Regular readers will know only too well that I have been looking afresh recently at the life and writings of Spurgeon, in preparation for a planned documentary for which a team of my friends are currently seeking crowd-sourced funding. Reading Spurgeon afresh, it has struck me again just how much he has to teach us. God seems to have uniquely gifted him with great insight into a broad range of subjects, as I am sure you have already seen in the quotes I have shared over on Desiring God about responding to culture and faithfully pursuing fruitfulness.
One of my motivations in studying Spurgeon is of course to look for any keys to his remarkable success. Of course, none of us can ever expect to be the next Spurgeon (there will only ever be one of him!). But, what lessons did he learn that he himself associated with the remarkable success that God sovereignly granted him? You might be surprised that probably his most common answer to that question was simply prayer. Not just his own prayers, but the prayers of his church. Before looking for new-fangled methods, Spurgeon would urge us to learn to pursue God in prayer that great blessing would be granted:
How much better we might preach if our people prayed more for us! I stand here to confess frankly that from my inmost heart I attribute the large prosperity which God has given to this Church vastly more to the prayers of the people than to anything that God may have given to me. I know it is so. I am sometimes—I hope not superstitious, but I do think I am sensitively conscious of the amount of prayer there is in this Church. I seem to feel—I know not how it is, but the Spirit of God that worketh in us makes us feel—when you are prayerful, and to feel when the spirit of prayer begins to grow at all dull among us.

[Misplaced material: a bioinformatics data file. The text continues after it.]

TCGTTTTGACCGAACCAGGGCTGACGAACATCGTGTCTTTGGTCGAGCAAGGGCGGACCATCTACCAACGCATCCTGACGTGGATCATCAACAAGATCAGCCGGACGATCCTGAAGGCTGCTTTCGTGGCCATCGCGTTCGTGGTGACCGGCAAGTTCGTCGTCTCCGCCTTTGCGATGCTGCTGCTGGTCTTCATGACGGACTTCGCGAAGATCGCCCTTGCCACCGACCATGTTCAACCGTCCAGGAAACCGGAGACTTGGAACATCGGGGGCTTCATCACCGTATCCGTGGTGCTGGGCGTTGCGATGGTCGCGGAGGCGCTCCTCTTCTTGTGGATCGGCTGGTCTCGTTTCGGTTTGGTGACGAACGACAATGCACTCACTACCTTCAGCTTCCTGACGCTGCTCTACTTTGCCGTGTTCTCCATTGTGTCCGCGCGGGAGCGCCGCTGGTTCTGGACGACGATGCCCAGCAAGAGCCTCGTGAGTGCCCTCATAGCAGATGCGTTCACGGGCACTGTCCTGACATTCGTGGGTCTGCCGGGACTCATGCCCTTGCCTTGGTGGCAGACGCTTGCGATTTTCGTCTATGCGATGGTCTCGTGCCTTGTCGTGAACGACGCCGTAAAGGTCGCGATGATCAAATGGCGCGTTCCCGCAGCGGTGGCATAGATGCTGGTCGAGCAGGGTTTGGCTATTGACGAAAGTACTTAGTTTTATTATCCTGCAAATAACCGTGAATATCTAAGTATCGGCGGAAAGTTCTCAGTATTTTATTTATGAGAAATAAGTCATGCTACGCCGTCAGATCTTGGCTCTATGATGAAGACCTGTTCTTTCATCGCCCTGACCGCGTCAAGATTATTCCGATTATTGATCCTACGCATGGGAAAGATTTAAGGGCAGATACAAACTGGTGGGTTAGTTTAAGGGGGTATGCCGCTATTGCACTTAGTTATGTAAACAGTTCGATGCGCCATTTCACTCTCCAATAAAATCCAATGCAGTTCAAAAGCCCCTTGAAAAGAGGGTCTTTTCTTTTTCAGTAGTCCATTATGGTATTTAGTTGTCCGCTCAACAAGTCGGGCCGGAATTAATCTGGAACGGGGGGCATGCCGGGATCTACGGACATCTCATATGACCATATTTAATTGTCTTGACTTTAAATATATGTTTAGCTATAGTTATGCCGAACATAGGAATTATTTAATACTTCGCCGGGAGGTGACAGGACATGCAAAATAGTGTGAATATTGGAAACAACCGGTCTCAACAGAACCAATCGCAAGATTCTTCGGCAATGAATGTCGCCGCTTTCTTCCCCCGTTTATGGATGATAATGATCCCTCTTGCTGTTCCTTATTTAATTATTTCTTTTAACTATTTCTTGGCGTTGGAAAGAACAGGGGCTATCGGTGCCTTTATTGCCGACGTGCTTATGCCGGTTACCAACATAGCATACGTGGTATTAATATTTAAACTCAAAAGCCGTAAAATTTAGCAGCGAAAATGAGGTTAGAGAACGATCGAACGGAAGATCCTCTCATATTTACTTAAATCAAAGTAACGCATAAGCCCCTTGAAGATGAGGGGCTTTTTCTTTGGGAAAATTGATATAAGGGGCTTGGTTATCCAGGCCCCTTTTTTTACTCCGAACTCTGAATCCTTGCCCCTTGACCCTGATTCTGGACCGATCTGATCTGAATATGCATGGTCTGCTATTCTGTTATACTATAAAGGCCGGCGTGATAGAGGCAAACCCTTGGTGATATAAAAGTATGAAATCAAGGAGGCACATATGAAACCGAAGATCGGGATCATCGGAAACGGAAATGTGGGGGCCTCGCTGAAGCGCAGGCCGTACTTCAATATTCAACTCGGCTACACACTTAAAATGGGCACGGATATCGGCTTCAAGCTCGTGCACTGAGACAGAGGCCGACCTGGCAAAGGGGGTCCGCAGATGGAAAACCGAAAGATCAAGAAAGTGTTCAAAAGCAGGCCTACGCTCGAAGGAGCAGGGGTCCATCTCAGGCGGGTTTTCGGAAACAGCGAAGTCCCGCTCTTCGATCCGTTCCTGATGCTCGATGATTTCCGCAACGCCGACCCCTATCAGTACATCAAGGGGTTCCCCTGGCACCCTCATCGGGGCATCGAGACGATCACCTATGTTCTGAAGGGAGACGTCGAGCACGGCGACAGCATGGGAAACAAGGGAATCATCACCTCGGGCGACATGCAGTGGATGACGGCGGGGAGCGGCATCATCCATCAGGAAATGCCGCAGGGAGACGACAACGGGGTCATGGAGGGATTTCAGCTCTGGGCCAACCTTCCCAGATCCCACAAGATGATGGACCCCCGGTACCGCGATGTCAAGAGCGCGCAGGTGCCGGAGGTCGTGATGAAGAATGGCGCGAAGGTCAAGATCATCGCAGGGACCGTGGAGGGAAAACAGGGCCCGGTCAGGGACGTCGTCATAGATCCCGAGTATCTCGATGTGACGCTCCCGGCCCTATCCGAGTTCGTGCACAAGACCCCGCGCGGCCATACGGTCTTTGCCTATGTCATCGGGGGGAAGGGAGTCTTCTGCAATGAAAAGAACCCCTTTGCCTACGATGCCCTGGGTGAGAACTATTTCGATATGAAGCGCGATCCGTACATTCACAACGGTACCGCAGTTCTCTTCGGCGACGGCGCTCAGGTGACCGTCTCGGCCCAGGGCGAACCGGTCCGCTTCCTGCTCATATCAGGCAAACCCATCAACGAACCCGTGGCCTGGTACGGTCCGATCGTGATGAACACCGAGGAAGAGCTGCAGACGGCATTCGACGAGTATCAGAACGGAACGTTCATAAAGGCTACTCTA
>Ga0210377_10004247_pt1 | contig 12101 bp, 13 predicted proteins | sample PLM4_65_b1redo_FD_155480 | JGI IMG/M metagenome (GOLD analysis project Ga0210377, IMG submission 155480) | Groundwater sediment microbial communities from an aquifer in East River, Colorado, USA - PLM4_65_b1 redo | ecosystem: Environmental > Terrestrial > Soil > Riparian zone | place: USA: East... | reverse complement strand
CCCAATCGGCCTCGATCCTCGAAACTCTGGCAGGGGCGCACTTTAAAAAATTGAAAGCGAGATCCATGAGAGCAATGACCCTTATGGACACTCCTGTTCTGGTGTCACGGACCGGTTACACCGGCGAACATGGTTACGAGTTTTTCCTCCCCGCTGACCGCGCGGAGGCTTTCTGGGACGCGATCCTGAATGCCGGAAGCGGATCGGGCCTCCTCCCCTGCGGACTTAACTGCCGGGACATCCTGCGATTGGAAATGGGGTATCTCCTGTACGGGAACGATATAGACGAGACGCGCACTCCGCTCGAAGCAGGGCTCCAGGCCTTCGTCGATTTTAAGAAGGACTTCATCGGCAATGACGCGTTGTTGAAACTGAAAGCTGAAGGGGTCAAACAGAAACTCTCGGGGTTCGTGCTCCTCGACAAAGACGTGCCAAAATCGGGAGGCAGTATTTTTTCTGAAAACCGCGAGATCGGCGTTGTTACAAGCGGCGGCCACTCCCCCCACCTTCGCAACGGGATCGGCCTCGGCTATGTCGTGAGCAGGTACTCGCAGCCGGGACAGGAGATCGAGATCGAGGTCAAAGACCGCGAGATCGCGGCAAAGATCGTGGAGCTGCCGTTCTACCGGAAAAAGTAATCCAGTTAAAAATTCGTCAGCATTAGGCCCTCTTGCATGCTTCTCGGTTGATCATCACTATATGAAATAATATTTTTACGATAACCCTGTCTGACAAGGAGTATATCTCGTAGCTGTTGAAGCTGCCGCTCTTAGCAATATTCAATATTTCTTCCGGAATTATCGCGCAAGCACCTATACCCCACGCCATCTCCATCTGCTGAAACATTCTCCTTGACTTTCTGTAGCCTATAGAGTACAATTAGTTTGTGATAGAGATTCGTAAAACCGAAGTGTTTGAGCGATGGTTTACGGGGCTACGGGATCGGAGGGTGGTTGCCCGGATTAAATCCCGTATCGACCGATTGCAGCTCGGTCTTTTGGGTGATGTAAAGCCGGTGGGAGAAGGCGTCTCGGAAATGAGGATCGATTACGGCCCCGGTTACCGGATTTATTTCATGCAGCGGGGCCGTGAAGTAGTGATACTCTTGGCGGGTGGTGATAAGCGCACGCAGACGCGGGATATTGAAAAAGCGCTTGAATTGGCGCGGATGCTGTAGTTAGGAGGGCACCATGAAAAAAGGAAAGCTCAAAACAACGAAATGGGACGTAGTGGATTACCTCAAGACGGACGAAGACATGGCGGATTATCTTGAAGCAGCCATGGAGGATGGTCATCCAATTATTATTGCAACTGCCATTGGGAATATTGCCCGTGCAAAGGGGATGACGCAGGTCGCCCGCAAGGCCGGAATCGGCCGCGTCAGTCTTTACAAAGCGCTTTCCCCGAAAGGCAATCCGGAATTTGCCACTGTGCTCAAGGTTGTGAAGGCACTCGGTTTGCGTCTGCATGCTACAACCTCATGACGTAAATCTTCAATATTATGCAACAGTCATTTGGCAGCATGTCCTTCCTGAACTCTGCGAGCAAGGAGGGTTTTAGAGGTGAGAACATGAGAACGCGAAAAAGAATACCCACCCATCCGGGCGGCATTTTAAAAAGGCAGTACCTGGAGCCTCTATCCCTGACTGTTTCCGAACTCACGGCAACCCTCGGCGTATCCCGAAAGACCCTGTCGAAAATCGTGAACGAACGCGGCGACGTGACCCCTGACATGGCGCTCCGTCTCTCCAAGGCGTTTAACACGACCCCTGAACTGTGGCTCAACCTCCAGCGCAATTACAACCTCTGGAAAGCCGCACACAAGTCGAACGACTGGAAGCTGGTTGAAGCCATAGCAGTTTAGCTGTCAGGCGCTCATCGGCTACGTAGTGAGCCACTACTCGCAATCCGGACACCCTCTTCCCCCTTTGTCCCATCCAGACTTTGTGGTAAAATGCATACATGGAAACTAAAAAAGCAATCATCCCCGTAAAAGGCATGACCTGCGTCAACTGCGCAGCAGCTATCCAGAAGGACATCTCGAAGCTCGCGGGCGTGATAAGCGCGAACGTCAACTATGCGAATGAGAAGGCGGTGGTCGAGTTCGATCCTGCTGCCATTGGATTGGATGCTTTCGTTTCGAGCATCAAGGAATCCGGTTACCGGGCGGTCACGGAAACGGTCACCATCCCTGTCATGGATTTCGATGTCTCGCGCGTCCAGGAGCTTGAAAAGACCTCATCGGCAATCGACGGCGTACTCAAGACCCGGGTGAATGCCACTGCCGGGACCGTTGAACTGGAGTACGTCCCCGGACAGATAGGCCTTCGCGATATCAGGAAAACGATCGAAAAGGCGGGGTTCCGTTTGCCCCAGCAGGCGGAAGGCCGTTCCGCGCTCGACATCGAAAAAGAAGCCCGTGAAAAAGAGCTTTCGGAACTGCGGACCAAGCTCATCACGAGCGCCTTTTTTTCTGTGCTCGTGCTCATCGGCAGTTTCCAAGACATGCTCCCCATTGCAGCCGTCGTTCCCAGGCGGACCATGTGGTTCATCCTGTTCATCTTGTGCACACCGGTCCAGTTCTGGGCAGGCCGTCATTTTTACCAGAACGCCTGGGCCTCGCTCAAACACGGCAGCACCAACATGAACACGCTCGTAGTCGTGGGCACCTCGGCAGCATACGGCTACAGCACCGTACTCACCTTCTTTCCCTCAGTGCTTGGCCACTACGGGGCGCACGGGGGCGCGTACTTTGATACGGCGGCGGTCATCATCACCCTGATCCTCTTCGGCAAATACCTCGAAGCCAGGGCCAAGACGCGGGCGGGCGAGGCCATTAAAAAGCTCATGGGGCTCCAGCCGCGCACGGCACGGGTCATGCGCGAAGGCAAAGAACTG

Oh, never let us slacken in prayer! Do plead that everyone whom God anoints to any service may have strength given him. Take up the case of those of God’s servants who are not successful. They need much to be upheld in labouring, perhaps where their non-success is no fault of theirs. Pray for them; and pray that the time of their sowing may not last for ever, but may it be followed by a blessed reaping.
If we could but once get the entire Church to pray we might rest quite assured that God would bless the entire country. We often wish to see enquirers, but we must be enquirers ourselves first. “For this will I be enquired of by the House of Israel to do it for them.”
A prayerful Church is a powerful Church. I think there will be less fault to find with the ministry when there shall be less fault to find with believers in their closets. You shall find yourselves edified when you have brought your quota of prayerful anxiety with you to enrich the Church of God.
C. H. Spurgeon, Able to the Uttermost: Twenty Gospel Sermons (Bellingham, WA: Logos Bible Software, 2009), 170-71.